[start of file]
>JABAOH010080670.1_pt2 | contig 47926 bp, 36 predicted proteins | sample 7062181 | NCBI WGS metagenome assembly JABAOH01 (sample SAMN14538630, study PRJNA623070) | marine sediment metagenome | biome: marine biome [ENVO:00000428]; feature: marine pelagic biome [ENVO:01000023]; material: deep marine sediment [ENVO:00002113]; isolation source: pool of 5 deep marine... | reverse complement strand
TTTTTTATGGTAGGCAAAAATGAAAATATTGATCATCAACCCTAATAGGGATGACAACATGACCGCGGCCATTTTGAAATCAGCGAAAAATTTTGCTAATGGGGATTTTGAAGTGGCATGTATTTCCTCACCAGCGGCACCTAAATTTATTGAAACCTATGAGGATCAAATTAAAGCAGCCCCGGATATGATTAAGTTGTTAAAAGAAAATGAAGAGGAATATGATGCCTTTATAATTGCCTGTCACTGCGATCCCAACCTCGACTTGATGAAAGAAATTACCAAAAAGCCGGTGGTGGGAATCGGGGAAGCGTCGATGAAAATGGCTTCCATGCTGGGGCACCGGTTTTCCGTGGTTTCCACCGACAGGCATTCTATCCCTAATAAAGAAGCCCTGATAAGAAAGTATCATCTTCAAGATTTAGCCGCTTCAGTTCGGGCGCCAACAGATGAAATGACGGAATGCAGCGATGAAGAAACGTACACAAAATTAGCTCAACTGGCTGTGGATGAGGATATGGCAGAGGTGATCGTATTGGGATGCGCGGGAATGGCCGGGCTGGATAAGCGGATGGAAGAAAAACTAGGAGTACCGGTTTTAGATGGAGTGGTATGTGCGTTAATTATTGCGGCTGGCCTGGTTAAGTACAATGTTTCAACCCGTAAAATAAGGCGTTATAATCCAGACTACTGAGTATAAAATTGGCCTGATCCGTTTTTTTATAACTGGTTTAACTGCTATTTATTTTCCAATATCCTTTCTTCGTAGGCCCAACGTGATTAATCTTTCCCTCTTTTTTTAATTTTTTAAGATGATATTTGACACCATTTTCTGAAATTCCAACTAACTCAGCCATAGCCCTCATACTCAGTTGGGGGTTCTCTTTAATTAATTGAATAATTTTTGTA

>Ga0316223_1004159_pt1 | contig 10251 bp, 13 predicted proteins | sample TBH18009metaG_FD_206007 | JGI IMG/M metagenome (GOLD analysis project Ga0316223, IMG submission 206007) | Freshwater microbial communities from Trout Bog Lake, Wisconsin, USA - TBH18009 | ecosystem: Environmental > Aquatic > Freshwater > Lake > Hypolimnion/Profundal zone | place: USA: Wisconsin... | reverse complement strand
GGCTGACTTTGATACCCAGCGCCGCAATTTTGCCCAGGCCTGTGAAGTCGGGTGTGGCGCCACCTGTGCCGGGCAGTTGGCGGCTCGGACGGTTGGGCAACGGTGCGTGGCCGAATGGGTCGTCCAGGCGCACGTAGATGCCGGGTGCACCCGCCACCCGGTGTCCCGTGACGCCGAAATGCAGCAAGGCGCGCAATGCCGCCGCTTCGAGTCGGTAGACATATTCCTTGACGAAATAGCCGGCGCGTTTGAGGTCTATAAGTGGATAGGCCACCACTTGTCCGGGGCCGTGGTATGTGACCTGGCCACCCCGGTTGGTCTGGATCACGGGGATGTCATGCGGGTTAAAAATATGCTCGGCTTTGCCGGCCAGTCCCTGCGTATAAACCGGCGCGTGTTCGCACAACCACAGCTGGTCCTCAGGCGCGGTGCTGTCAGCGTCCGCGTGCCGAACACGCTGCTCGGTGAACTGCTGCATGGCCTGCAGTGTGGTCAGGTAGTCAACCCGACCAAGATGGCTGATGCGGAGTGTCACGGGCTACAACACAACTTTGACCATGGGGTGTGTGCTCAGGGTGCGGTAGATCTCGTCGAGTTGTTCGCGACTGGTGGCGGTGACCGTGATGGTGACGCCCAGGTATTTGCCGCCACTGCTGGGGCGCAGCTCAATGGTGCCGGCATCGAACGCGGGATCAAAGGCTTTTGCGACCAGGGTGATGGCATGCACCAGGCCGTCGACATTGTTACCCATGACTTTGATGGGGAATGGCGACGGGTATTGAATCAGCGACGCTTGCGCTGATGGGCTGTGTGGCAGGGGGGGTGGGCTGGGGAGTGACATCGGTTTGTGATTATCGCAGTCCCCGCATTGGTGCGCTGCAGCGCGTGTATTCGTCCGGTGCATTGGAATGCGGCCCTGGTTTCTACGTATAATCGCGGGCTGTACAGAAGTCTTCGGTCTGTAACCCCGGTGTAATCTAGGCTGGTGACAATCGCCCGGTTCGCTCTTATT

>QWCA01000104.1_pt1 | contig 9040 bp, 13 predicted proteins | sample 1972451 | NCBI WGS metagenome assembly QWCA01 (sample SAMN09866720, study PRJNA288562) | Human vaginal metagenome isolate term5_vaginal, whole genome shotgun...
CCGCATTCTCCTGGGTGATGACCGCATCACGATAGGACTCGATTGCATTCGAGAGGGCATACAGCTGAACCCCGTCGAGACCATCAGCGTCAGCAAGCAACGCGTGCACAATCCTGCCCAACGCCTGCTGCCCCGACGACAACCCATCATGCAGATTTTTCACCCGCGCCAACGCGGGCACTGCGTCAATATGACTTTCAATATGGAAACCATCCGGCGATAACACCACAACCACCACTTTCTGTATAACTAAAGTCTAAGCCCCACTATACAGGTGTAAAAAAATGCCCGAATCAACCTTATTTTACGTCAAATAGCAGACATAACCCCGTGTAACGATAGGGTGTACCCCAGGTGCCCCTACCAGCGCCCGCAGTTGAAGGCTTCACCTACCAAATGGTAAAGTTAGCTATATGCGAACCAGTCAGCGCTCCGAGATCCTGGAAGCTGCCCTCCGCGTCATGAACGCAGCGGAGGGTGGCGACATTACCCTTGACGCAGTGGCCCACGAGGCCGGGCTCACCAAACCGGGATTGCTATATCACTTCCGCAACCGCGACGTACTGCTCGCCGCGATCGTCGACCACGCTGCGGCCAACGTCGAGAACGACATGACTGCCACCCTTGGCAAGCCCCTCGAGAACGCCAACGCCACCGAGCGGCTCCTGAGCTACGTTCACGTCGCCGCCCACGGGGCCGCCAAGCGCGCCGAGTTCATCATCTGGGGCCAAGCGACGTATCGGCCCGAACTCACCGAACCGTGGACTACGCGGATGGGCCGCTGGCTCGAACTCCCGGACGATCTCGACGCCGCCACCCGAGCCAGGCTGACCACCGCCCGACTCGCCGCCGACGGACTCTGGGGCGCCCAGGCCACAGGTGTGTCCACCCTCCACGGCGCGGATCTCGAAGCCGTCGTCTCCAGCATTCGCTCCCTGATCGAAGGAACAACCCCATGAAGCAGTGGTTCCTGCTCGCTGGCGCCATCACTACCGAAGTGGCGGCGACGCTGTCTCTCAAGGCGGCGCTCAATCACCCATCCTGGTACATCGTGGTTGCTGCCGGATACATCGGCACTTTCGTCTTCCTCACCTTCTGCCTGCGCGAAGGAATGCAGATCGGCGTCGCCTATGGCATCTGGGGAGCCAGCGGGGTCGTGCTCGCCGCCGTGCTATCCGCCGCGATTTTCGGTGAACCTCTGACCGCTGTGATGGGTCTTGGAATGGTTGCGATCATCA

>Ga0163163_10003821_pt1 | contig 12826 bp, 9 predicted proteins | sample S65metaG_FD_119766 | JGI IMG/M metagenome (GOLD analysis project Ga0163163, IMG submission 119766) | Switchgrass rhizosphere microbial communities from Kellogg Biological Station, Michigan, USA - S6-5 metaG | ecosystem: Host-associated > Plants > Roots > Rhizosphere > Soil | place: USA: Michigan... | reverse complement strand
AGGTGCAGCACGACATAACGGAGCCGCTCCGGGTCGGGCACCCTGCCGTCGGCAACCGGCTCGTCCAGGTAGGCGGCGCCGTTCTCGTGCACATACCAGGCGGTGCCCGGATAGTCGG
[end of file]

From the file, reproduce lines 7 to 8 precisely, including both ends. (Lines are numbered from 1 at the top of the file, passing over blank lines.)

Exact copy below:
>Ga0163163_10003821_pt1 | contig 12826 bp, 9 predicted proteins | sample S65metaG_FD_119766 | JGI IMG/M metagenome (GOLD analysis project Ga0163163, IMG submission 119766) | Switchgrass rhizosphere microbial communities from Kellogg Biological Station, Michigan, USA - S6-5 metaG | ecosystem: Host-associated > Plants > Roots > Rhizosphere > Soil | place: USA: Michigan... | reverse complement strand
AGGTGCAGCACGACATAACGGAGCCGCTCCGGGTCGGGCACCCTGCCGTCGGCAACCGGCTCGTCCAGGTAGGCGGCGCCGTTCTCGTGCACATACCAGGCGGTGCCCGGATAGTCGG